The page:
“In confronting their summary disposal, we see how cruelty thrives in the guise of compassion. The possibility of such collective social derangement makes intellectually coherent actions that are incompatible with moral integrity.”
——-Colin Dayan in his searing essay for the March-April “Boston Review”, about the disturbing societal implications of pit bull extermination facilitated by the collaboration of law enforcement agencies, animal protection organizations, the media and the courts.
“The seizures, detentions, and exterminations of pit bulls—sanctioned by laws in many states—expose the statutory logic for making preemptive justice constitutionally permissible,” Dayan writes. “Canine profiling supplies the terms for inclusion and ostracism, and even the suspension of due process rights. No criminal conviction of the owner is required for state seizure and destruction of property. In other words, the Constitution’s Fifth and Fourteenth Amendments, which prohibit the government from depriving anyone of “life, liberty, or property, without due process of law,” can be suspended for the public good without evidence, without trial, by classification alone.”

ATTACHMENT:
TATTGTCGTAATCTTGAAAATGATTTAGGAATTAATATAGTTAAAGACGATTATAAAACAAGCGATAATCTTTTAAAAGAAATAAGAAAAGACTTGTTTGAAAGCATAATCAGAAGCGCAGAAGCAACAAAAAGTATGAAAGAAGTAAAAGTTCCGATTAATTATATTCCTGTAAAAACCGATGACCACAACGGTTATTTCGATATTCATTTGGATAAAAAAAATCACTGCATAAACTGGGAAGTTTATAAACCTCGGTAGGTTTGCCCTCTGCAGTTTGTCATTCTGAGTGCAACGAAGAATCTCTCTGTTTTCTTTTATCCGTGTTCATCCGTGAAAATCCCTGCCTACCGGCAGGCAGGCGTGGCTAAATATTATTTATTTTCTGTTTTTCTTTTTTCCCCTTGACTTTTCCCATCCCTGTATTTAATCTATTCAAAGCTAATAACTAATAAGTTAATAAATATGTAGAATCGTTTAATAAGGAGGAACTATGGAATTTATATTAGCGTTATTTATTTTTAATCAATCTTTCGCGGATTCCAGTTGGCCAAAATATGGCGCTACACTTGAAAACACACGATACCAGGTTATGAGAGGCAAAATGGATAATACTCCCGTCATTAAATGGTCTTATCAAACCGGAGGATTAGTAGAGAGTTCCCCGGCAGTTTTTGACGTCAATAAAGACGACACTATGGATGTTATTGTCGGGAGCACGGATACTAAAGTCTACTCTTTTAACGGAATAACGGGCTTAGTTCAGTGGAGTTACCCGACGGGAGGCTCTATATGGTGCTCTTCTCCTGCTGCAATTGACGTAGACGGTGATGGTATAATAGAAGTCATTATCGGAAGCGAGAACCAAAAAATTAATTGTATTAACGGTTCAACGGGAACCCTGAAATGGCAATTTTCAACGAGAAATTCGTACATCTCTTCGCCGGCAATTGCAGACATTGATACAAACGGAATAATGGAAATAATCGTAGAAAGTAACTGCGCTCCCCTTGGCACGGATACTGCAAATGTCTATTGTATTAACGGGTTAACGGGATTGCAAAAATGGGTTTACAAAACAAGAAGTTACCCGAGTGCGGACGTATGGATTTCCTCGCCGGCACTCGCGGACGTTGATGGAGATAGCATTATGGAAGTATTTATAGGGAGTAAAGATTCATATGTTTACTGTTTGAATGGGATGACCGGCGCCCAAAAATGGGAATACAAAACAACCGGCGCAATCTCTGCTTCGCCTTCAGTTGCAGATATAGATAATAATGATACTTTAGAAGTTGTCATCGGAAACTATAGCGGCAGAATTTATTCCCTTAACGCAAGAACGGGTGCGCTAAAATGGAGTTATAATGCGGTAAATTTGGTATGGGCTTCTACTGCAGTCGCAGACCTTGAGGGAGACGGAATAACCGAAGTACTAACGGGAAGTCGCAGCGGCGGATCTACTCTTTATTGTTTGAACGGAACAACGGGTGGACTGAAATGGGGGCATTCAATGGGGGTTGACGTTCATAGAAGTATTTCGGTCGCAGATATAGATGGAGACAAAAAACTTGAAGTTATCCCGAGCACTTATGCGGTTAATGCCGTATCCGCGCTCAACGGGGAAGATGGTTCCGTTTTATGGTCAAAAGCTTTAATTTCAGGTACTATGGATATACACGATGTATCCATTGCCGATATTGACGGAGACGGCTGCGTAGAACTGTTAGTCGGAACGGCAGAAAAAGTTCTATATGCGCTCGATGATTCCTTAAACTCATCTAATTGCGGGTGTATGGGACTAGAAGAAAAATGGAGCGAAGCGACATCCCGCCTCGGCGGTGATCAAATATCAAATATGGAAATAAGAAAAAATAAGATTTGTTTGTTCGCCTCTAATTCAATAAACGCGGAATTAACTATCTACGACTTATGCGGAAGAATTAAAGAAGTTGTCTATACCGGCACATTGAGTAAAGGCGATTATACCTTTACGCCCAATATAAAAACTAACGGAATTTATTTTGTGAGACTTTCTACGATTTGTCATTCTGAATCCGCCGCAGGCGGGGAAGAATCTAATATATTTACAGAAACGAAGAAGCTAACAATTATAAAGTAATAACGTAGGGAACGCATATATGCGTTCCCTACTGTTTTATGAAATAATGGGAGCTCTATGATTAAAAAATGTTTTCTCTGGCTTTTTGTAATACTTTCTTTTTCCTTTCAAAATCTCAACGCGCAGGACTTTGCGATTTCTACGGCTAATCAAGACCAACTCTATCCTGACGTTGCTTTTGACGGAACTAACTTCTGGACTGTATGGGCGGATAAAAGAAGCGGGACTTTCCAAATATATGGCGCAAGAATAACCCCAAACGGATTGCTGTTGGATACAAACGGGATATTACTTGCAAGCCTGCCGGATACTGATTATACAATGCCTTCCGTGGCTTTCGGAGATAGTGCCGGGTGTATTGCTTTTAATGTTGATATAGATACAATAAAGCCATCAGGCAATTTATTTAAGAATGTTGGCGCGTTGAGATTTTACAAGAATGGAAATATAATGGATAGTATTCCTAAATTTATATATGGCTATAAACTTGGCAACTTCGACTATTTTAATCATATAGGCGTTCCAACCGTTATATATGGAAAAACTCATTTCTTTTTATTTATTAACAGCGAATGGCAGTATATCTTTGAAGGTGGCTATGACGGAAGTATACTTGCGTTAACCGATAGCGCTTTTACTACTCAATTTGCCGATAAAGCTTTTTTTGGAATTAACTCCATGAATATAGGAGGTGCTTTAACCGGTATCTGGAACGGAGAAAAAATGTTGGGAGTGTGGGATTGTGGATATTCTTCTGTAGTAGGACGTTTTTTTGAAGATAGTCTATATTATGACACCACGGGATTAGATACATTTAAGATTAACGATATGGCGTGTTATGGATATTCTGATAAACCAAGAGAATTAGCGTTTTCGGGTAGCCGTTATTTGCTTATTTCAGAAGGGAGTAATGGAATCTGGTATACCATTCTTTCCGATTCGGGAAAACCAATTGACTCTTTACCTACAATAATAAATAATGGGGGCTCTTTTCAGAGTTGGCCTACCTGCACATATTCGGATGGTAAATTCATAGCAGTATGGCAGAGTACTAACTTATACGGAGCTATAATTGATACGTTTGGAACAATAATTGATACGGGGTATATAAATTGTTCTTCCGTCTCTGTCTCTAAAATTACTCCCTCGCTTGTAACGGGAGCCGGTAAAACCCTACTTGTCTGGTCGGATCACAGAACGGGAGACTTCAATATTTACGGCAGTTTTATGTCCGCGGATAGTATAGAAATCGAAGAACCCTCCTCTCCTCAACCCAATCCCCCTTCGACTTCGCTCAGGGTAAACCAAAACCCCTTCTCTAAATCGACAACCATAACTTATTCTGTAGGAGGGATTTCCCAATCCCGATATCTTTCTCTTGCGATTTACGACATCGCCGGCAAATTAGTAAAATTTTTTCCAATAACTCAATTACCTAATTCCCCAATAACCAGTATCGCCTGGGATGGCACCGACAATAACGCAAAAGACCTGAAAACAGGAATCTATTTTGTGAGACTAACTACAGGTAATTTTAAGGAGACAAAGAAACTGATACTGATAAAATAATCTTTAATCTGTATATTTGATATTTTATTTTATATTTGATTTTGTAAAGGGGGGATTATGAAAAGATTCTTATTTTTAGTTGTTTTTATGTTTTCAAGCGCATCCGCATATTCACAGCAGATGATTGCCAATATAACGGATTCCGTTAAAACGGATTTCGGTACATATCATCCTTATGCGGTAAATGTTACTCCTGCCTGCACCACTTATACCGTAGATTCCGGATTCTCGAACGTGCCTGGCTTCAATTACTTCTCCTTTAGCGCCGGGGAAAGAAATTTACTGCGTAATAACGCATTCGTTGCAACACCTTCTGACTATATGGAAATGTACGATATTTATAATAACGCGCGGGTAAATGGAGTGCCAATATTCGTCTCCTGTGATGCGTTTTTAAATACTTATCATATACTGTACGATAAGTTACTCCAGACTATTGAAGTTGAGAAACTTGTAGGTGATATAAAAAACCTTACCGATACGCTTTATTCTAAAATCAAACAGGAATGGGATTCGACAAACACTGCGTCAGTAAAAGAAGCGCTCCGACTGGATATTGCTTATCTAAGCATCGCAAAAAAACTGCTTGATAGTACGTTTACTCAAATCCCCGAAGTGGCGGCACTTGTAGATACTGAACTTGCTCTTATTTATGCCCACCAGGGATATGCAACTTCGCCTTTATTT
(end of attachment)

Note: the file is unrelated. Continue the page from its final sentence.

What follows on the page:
His thorough and troubling article echoes and expands on the themes touched upon in the Ethics Alarms posts, “Pit Bulls and Bigotry” and its follow-up, in response to writer Charles Leerhsen’s columns in “The Daily Beast” urging the extermination of pit bulls because his own dog was viciously attacked by one. I would describe the most important theme this way: our culture risks its moral and ethical integrity when it finds reasons to reject core values like kindness, justice, fairness, and equity.
“Today pit bulls, tomorrow human beings” is unlikely, but it should be impossible. It can only be impossible if we agree that both halves of the sentence are offensive to humanity.